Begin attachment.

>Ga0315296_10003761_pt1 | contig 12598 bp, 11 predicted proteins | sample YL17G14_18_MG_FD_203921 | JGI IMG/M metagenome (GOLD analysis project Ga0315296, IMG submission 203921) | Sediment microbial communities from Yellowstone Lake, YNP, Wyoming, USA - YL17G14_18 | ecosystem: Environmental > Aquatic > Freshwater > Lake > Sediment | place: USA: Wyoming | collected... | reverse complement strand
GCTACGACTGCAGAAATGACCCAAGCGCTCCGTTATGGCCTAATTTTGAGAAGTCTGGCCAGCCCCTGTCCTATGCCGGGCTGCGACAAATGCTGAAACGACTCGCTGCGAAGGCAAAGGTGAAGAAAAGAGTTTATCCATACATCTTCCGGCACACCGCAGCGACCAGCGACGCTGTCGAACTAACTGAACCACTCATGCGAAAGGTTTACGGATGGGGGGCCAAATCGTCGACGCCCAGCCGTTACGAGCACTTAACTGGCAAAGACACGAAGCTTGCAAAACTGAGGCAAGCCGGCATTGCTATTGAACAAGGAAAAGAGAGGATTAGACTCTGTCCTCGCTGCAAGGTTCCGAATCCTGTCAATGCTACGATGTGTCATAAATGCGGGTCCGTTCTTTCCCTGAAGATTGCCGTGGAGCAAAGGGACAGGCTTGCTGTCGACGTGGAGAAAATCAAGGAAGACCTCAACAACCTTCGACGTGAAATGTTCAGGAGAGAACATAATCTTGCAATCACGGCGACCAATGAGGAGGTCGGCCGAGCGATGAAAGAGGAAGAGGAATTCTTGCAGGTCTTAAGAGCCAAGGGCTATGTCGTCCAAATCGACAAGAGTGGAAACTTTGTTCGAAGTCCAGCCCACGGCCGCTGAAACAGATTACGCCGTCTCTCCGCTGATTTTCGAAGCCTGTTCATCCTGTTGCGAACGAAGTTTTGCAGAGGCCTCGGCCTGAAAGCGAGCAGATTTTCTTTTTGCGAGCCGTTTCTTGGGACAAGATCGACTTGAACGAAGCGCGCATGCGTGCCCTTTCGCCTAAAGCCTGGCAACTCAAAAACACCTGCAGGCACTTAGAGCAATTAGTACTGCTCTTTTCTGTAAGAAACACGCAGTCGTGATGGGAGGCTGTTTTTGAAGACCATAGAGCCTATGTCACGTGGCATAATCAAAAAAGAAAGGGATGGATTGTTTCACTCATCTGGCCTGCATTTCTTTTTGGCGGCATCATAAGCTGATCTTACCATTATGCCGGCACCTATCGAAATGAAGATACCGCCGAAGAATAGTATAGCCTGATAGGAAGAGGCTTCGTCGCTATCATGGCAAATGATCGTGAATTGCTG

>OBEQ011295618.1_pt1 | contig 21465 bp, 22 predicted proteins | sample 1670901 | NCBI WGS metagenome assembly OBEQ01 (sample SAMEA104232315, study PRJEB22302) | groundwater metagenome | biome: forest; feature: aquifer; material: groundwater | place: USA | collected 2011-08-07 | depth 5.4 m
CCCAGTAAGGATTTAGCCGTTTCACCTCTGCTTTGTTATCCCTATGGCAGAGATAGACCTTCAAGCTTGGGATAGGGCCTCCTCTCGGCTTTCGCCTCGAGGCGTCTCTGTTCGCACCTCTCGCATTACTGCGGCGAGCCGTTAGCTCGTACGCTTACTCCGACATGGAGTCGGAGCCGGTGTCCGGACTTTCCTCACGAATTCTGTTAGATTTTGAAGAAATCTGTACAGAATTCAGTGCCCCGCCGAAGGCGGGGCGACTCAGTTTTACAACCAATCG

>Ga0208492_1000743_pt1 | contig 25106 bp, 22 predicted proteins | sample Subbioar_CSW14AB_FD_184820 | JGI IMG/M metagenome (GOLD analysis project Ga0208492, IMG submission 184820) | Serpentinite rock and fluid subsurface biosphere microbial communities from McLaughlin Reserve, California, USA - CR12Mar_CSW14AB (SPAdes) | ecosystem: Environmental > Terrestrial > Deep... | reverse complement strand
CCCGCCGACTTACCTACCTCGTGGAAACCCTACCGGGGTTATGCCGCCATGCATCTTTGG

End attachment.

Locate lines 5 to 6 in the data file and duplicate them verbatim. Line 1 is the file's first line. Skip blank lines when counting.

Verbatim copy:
>Ga0208492_1000743_pt1 | contig 25106 bp, 22 predicted proteins | sample Subbioar_CSW14AB_FD_184820 | JGI IMG/M metagenome (GOLD analysis project Ga0208492, IMG submission 184820) | Serpentinite rock and fluid subsurface biosphere microbial communities from McLaughlin Reserve, California, USA - CR12Mar_CSW14AB (SPAdes) | ecosystem: Environmental > Terrestrial > Deep... | reverse complement strand
CCCGCCGACTTACCTACCTCGTGGAAACCCTACCGGGGTTATGCCGCCATGCATCTTTGG